We will roll out two elements of the current employment retention and advancement pilot nationally for lone parents:
in-work advisory support from Jobcentre Plus to help customers with the transition to work and to help them advance in work; and
the In-work Emergency Fund which gives lone parents moving into work of 16 hours or more per week, access to discretionary payments (up to £300) to avert financial emergencies that might otherwise prevent them continuing in work.
My Department is currently rolling out the Pathways to Work programme for new claimants of incapacity benefit, and next year will be introducing the new employment and support allowance. Today I am also announcing that we will gradually roll out pathways support to existing incapacity benefit claimants who are aged under 25.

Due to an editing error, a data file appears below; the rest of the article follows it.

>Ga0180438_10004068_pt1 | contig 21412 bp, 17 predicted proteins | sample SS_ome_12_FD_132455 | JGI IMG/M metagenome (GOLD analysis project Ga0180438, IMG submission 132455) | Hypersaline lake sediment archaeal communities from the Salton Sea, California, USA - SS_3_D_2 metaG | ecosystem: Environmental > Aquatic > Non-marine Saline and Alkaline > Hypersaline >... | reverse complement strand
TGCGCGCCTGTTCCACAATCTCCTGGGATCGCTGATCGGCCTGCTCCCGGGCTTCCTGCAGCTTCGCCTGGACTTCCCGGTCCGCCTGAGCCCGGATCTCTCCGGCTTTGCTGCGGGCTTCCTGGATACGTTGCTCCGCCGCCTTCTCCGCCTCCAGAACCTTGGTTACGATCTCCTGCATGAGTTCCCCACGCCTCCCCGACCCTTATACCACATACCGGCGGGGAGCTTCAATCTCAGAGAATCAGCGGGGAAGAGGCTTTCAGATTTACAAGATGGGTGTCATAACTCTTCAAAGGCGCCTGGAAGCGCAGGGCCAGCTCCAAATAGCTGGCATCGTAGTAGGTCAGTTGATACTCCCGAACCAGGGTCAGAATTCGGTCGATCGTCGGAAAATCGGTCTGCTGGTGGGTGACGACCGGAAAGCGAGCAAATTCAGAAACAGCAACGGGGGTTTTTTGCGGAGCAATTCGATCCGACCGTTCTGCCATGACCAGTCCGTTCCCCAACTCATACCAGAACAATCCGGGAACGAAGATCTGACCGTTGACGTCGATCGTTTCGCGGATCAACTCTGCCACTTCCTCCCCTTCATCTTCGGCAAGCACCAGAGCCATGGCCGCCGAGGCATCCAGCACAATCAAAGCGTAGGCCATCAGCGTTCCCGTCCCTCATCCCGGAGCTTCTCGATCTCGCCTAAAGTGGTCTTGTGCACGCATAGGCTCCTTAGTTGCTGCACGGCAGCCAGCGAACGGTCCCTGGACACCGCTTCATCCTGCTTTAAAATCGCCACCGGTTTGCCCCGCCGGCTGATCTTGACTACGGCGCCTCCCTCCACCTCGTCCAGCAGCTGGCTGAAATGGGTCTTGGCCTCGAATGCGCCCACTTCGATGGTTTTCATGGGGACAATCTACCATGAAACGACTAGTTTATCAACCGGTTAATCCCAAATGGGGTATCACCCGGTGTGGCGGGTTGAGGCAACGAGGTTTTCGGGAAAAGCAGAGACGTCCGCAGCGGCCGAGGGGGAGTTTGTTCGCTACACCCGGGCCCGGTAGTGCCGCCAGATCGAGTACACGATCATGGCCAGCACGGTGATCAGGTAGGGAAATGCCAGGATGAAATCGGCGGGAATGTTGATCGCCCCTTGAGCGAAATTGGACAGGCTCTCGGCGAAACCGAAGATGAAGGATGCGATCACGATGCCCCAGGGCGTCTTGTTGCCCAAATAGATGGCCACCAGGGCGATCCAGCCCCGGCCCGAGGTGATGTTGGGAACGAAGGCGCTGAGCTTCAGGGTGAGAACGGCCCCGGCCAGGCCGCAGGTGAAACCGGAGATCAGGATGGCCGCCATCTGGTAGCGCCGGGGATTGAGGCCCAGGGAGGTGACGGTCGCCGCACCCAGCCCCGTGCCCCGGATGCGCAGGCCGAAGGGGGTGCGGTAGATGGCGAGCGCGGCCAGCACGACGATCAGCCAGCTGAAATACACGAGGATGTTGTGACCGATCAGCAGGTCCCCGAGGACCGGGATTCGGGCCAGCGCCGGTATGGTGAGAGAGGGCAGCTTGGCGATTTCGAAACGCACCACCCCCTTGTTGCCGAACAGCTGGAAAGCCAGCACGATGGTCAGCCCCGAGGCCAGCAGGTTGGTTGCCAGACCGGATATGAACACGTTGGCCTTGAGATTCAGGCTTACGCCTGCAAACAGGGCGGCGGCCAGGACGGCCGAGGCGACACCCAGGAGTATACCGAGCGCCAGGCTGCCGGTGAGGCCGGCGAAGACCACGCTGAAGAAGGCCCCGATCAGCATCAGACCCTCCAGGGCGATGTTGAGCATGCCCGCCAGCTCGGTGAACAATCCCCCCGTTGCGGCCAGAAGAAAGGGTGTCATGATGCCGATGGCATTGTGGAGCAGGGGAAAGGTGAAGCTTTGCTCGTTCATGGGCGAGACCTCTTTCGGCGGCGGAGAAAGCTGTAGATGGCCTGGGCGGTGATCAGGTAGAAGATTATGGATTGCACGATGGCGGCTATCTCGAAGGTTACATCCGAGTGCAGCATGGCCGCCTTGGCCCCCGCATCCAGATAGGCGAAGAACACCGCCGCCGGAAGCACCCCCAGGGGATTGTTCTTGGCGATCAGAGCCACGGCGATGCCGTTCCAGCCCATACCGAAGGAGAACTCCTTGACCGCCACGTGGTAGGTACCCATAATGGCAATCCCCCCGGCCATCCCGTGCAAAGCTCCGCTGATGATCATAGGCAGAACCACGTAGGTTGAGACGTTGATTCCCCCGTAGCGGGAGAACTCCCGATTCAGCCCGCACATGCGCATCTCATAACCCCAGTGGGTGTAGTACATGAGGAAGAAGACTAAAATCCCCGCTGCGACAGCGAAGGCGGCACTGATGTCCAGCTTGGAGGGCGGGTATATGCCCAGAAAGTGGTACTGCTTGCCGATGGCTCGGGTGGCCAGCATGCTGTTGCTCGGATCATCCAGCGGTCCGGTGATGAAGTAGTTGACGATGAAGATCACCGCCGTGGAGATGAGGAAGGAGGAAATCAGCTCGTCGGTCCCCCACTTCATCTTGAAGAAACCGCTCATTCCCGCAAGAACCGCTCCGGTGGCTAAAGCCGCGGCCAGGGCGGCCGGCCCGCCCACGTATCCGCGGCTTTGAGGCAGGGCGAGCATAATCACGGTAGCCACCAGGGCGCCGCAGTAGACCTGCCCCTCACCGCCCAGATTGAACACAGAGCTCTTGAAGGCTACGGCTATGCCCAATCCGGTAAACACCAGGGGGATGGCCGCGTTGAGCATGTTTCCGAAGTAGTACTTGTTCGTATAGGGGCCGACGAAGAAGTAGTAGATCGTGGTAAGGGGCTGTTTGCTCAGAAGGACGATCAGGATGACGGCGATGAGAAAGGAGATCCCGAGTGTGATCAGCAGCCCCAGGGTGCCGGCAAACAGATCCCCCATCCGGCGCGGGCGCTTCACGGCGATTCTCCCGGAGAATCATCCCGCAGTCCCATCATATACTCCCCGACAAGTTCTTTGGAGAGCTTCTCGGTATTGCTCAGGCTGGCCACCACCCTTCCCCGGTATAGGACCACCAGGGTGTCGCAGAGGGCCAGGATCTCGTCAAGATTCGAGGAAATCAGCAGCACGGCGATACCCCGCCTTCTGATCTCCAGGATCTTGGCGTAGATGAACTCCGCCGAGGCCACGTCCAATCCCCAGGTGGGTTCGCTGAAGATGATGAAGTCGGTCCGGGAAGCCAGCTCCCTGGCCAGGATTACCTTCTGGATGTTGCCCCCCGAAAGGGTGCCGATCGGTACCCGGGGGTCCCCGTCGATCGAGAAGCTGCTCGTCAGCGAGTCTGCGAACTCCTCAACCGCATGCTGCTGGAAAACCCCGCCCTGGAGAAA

Through tax credits, in-work credits and the minimum wage, this Government have already done a great deal to make work pay. We now intend to go further, to ensure that long-term benefit claimants moving into work see an increase in their income of at least £25 per week—thereby making allowance for reasonable travel costs.
These measures will play an important part in the next radical phase of welfare reform which will open up unprecedented opportunities for disadvantaged groups to contribute to and to benefit from national prosperity. Tomorrow I intend to publish further details on how we will work with the private and third sectors to deliver this vision.
There are over 600,000 job vacancies in Britain every day. Our mission is to get British benefit claimants into British jobs to become British workers.
A copy of the Prime Minister’s speech delivered today to the CBI will be available at: www.number-10.gov.uk